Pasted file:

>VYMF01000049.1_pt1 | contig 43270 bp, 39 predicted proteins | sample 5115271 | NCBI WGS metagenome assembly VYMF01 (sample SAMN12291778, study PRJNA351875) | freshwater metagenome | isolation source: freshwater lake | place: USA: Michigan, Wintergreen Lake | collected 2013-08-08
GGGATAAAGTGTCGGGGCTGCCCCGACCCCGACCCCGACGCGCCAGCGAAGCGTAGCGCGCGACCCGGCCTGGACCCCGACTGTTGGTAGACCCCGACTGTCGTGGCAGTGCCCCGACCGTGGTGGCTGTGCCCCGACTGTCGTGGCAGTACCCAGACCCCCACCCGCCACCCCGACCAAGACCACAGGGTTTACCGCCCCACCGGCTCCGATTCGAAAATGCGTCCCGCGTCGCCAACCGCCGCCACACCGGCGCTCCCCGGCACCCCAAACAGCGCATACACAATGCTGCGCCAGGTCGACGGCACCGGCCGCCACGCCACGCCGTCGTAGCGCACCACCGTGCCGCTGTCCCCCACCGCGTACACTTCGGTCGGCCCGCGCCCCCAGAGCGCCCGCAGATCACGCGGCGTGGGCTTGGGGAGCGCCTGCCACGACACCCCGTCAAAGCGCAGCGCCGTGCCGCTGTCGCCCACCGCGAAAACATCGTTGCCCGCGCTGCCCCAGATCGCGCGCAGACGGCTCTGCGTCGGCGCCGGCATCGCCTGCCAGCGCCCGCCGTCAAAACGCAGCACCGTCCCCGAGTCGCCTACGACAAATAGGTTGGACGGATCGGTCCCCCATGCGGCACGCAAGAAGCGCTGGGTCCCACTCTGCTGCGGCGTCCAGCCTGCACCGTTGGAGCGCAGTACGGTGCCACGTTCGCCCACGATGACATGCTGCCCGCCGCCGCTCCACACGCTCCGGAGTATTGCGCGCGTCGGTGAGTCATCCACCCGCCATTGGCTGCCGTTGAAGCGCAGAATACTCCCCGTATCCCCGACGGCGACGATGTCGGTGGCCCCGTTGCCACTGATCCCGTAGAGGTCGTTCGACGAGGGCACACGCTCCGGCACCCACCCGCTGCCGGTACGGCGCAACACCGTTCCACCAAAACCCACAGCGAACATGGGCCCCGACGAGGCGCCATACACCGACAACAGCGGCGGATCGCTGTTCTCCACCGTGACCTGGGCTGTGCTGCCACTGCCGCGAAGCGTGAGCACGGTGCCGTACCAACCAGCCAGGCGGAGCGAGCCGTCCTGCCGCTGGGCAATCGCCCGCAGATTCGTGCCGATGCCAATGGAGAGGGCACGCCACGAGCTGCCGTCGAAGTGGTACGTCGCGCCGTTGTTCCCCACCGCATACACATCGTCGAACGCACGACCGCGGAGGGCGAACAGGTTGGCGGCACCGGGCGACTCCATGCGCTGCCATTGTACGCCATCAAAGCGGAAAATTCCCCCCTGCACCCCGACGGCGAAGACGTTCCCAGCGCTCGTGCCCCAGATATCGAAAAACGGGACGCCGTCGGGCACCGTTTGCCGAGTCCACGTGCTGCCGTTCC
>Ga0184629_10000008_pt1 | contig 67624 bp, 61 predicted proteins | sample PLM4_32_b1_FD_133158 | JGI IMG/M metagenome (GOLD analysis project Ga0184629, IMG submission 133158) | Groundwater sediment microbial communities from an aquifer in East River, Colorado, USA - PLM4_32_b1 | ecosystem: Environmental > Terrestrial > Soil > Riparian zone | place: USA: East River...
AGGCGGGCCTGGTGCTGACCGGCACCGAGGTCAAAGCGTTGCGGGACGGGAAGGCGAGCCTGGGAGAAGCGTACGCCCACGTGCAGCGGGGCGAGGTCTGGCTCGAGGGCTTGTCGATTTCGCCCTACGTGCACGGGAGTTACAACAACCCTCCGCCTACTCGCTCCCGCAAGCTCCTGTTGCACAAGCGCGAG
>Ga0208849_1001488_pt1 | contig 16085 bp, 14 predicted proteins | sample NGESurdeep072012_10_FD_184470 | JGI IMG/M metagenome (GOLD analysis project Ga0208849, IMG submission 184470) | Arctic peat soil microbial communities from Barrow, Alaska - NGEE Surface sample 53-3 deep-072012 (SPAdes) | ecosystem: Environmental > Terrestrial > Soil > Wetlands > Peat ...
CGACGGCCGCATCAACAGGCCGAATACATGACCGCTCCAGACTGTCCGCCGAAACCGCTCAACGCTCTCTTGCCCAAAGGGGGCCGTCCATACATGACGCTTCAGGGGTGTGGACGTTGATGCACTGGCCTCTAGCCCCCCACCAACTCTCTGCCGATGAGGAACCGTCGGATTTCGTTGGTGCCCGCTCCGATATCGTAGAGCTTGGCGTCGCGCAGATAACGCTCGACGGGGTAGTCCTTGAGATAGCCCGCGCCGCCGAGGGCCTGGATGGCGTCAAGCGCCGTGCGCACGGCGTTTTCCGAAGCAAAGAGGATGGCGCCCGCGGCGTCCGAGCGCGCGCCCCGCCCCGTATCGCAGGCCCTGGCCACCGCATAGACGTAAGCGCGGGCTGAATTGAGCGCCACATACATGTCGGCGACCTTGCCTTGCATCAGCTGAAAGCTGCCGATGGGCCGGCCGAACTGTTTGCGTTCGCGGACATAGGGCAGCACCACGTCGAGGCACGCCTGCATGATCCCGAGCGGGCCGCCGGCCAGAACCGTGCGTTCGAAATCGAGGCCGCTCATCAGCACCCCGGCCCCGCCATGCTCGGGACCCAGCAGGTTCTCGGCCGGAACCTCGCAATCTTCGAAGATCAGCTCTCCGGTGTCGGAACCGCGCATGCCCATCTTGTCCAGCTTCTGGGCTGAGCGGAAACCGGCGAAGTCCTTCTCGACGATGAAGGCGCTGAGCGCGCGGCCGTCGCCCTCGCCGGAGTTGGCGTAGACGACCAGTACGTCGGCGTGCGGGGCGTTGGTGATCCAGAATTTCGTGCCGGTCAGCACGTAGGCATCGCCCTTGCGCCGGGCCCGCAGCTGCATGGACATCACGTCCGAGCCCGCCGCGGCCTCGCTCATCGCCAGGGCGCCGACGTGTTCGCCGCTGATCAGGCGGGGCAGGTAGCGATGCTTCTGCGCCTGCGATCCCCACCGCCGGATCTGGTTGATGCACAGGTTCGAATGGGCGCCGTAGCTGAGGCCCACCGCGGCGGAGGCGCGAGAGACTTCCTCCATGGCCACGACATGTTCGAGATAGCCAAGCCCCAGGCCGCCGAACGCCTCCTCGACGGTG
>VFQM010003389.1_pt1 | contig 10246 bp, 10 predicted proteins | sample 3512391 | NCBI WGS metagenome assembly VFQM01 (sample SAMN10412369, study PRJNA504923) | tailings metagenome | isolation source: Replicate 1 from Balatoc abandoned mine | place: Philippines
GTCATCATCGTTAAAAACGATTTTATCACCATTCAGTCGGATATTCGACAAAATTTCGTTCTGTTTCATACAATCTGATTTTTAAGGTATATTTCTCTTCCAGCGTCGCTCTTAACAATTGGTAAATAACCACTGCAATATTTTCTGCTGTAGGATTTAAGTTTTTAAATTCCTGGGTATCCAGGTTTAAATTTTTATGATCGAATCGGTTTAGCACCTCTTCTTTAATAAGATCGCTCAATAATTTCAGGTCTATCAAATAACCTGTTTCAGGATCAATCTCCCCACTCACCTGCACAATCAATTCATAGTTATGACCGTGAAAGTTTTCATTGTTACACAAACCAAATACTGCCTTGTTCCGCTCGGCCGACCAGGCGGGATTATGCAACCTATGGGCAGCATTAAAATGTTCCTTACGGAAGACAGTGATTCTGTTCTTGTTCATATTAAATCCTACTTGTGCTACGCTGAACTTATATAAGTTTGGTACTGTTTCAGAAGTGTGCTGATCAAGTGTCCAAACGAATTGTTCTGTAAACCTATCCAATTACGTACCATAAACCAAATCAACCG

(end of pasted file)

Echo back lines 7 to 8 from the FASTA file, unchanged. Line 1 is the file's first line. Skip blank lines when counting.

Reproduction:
>VFQM010003389.1_pt1 | contig 10246 bp, 10 predicted proteins | sample 3512391 | NCBI WGS metagenome assembly VFQM01 (sample SAMN10412369, study PRJNA504923) | tailings metagenome | isolation source: Replicate 1 from Balatoc abandoned mine | place: Philippines
GTCATCATCGTTAAAAACGATTTTATCACCATTCAGTCGGATATTCGACAAAATTTCGTTCTGTTTCATACAATCTGATTTTTAAGGTATATTTCTCTTCCAGCGTCGCTCTTAACAATTGGTAAATAACCACTGCAATATTTTCTGCTGTAGGATTTAAGTTTTTAAATTCCTGGGTATCCAGGTTTAAATTTTTATGATCGAATCGGTTTAGCACCTCTTCTTTAATAAGATCGCTCAATAATTTCAGGTCTATCAAATAACCTGTTTCAGGATCAATCTCCCCACTCACCTGCACAATCAATTCATAGTTATGACCGTGAAAGTTTTCATTGTTACACAAACCAAATACTGCCTTGTTCCGCTCGGCCGACCAGGCGGGATTATGCAACCTATGGGCAGCATTAAAATGTTCCTTACGGAAGACAGTGATTCTGTTCTTGTTCATATTAAATCCTACTTGTGCTACGCTGAACTTATATAAGTTTGGTACTGTTTCAGAAGTGTGCTGATCAAGTGTCCAAACGAATTGTTCTGTAAACCTATCCAATTACGTACCATAAACCAAATCAACCG